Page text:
Back in 2011, James Brooks Miller and Richard Carl Gossweiler III had filed a patent on behalf of Google. Now, according to Gizmodo, the patent has finally been approved. The patent is for Google’s own attempt at making a smart watch, much in the vein of Sony’s SmartWatch. Going by the description of the device on the patent filing, it would sport two screens, one at the top, and one that you get when you flip open the top.

Google's SmartWatch patent gets approved

Google's SmartWatch patent gets approved

According to the patent filing, “A smart-watch can include a wristband, a base, and a flip up portion. The base can be coupled to the wristband and include a housing, a processor, a wireless transceiver, and a tactile user interface. The wireless transceiver can be configured to connect to a wireless network. The tactile user interface can be configured to provide interaction between a user and the smart-watch. The flip up portion can be displaceable between an open position exposing the base and a closed position concealing the base. Further, the flip up portion can include: a top display exposed when the flip up portion is in the closed position, and an inside display opposite the top display. The inside display can be concealed when the flip up portion is in the closed position and be exposed when the flip up portion is in the open position”. More details on the patent can be found here.

Back in April, Google had unveiled its web-based digital project – Project Glass. The experimental 'augmented reality' glasses – from the same team that is developing self-driven cars – can snap photos, initiate video chats and display directions at the sound of a user's voice. The prototype digital glasses, unveiled on the company's Google+ social network on Wednesday, are still being tweaked and tested, and are not available in stores yet. “We're sharing this information now because we want to start a conversation and learn from your valuable input,” Google wrote in a post on a Google+ page devoted to Project Glass.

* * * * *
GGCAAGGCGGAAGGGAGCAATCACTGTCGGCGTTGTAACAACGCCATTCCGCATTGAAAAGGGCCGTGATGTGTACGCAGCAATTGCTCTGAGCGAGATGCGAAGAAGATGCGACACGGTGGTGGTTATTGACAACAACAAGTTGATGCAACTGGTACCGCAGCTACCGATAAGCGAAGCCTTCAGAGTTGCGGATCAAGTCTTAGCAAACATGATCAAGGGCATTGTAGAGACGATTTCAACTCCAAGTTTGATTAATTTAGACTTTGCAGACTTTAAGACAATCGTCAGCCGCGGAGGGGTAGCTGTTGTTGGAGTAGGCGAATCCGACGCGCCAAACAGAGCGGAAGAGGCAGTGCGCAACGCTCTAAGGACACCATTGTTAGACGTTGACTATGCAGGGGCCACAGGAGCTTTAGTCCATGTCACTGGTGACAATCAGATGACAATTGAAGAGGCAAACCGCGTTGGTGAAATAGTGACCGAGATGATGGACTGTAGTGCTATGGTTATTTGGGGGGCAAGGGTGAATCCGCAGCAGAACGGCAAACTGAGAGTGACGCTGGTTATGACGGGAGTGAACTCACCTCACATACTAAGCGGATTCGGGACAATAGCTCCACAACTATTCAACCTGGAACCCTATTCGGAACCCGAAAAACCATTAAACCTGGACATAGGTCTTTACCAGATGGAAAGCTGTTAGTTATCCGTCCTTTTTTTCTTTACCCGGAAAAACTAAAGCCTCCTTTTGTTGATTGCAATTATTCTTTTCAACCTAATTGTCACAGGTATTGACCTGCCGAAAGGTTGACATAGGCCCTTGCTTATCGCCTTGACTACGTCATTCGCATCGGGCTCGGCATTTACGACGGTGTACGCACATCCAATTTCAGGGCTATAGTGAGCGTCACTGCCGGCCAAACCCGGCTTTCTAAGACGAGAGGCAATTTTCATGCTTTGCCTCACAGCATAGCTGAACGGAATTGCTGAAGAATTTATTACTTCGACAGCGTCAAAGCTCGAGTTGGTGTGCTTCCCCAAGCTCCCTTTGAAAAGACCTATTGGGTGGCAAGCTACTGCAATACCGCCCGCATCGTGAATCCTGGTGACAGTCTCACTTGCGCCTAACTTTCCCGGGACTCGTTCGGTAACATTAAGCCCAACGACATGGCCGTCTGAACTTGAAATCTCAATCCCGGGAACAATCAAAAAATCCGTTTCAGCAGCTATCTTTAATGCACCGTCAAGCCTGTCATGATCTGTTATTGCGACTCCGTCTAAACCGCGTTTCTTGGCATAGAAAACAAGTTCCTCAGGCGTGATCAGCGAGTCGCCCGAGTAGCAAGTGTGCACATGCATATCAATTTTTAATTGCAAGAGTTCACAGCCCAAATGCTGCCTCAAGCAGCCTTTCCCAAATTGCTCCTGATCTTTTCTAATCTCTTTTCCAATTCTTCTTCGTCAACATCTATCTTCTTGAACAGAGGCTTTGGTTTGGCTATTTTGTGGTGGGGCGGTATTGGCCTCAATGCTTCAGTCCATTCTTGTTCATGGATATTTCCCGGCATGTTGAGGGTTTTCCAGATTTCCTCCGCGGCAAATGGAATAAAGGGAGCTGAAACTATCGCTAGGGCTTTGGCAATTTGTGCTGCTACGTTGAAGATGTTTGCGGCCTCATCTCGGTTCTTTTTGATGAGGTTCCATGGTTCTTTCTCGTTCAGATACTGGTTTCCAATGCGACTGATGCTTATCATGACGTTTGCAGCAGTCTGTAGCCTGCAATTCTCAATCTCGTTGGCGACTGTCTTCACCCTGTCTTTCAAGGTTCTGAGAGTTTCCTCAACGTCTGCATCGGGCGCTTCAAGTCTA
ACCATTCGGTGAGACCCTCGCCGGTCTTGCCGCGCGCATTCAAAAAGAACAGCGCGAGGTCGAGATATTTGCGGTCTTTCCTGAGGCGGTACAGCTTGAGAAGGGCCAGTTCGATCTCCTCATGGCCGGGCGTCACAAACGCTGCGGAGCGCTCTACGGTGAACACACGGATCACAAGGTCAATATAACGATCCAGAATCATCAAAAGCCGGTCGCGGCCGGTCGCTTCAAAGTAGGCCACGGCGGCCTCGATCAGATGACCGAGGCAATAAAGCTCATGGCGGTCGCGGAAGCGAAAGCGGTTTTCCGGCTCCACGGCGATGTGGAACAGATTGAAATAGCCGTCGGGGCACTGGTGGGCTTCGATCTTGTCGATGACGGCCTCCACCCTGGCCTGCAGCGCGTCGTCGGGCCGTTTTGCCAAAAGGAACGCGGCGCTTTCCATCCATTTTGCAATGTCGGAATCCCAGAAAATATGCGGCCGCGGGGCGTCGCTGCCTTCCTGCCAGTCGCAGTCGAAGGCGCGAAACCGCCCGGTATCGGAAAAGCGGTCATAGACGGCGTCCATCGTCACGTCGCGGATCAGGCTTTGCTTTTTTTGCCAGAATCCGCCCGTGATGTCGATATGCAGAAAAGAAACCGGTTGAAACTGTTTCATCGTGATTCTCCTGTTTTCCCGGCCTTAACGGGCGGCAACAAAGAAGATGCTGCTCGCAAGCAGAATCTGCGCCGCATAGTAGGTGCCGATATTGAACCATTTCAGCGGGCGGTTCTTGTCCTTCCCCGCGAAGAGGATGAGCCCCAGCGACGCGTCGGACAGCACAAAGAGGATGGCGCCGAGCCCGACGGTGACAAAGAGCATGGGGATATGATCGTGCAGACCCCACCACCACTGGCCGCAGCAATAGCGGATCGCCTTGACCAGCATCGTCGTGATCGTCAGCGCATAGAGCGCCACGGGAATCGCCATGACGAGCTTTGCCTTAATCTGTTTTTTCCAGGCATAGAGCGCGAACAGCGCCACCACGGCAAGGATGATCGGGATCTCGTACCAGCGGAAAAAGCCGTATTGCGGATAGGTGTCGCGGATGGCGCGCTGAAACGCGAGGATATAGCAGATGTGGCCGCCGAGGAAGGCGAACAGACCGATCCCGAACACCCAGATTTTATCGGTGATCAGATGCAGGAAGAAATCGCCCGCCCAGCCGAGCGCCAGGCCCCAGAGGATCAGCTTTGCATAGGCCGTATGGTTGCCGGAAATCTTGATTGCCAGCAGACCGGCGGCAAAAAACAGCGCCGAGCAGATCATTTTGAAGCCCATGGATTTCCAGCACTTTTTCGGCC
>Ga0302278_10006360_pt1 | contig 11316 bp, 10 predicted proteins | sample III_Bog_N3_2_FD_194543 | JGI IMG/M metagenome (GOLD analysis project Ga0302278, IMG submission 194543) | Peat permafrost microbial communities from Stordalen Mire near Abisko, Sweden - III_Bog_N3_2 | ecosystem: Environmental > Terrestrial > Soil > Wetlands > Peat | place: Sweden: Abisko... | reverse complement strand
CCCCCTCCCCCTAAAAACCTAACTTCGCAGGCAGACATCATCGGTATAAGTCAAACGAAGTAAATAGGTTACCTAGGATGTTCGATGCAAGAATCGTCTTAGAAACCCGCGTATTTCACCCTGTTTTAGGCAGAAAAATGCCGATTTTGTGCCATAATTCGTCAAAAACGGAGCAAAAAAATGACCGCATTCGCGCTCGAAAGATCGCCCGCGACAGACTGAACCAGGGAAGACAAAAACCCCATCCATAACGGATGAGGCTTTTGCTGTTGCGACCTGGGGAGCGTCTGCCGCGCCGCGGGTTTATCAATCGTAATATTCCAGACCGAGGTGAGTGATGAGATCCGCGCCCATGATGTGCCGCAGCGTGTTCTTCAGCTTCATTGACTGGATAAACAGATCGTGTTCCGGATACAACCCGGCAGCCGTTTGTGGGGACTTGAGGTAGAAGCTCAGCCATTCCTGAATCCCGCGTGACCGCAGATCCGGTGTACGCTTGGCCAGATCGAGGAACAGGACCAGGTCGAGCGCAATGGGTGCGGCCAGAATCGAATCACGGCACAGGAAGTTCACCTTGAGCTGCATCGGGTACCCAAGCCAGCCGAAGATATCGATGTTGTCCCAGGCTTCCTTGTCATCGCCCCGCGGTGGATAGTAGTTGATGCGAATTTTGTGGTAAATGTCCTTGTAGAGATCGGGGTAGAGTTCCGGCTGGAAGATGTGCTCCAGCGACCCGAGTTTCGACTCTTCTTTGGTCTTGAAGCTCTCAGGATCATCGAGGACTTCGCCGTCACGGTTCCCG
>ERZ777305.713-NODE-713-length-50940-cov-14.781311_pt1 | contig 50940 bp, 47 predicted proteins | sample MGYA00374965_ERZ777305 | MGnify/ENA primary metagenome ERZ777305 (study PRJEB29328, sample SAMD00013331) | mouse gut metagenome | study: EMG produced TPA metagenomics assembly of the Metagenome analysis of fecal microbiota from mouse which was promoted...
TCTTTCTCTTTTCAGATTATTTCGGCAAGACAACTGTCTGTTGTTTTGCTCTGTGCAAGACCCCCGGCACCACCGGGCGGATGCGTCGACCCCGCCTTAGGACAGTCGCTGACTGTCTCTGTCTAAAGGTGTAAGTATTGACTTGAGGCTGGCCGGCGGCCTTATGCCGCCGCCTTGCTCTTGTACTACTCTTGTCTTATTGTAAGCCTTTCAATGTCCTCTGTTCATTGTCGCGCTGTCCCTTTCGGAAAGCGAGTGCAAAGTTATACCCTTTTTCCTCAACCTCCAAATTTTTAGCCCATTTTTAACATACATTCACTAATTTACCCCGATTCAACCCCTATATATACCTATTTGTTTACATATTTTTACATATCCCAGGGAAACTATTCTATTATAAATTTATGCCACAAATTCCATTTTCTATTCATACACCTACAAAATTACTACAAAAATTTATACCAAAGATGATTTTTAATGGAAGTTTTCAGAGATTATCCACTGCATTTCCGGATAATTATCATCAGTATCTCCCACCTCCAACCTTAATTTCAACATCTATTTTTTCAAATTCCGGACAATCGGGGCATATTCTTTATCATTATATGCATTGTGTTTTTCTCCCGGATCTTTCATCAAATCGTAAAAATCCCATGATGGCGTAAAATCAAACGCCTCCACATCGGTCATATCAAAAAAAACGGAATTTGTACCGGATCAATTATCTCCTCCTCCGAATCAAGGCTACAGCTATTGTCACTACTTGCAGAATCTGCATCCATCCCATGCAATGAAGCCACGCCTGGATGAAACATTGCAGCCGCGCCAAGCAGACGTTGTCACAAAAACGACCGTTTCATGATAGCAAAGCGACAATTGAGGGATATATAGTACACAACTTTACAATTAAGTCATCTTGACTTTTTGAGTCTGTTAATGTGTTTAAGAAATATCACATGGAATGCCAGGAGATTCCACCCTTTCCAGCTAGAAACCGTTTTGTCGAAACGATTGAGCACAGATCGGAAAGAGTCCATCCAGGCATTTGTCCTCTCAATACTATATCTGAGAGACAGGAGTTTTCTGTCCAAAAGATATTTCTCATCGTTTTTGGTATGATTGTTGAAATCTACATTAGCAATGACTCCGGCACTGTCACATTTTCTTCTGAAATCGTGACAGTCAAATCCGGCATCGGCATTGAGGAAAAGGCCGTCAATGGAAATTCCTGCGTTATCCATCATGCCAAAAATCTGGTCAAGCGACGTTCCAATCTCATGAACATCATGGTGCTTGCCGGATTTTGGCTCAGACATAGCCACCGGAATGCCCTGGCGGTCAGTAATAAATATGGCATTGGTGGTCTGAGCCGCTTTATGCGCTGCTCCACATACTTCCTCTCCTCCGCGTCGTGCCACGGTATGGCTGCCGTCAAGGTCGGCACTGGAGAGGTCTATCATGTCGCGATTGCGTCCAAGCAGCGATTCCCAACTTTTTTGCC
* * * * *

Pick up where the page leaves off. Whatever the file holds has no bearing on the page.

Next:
Google Chief Executive Larry Page has cut down on many of the projects and products underway at the company since taking the reins a year ago. But he has defended Google's commitment to working on “speculative” projects that could one day turn into “billion-dollar businesses,” though he has stressed the company isn't “betting the farm” on such efforts.

The glasses could provide a way for Google to more closely entwine its advertising-supported online services, including Web searches, maps and email, into people's daily lives. The glasses also could help Google match some of the buzz that rival Apple Inc has generated with its latest iPhone and the built-in Siri digital assistant, which takes spoken commands to do such tasks as schedule calendar appointments and get weather forecasts.

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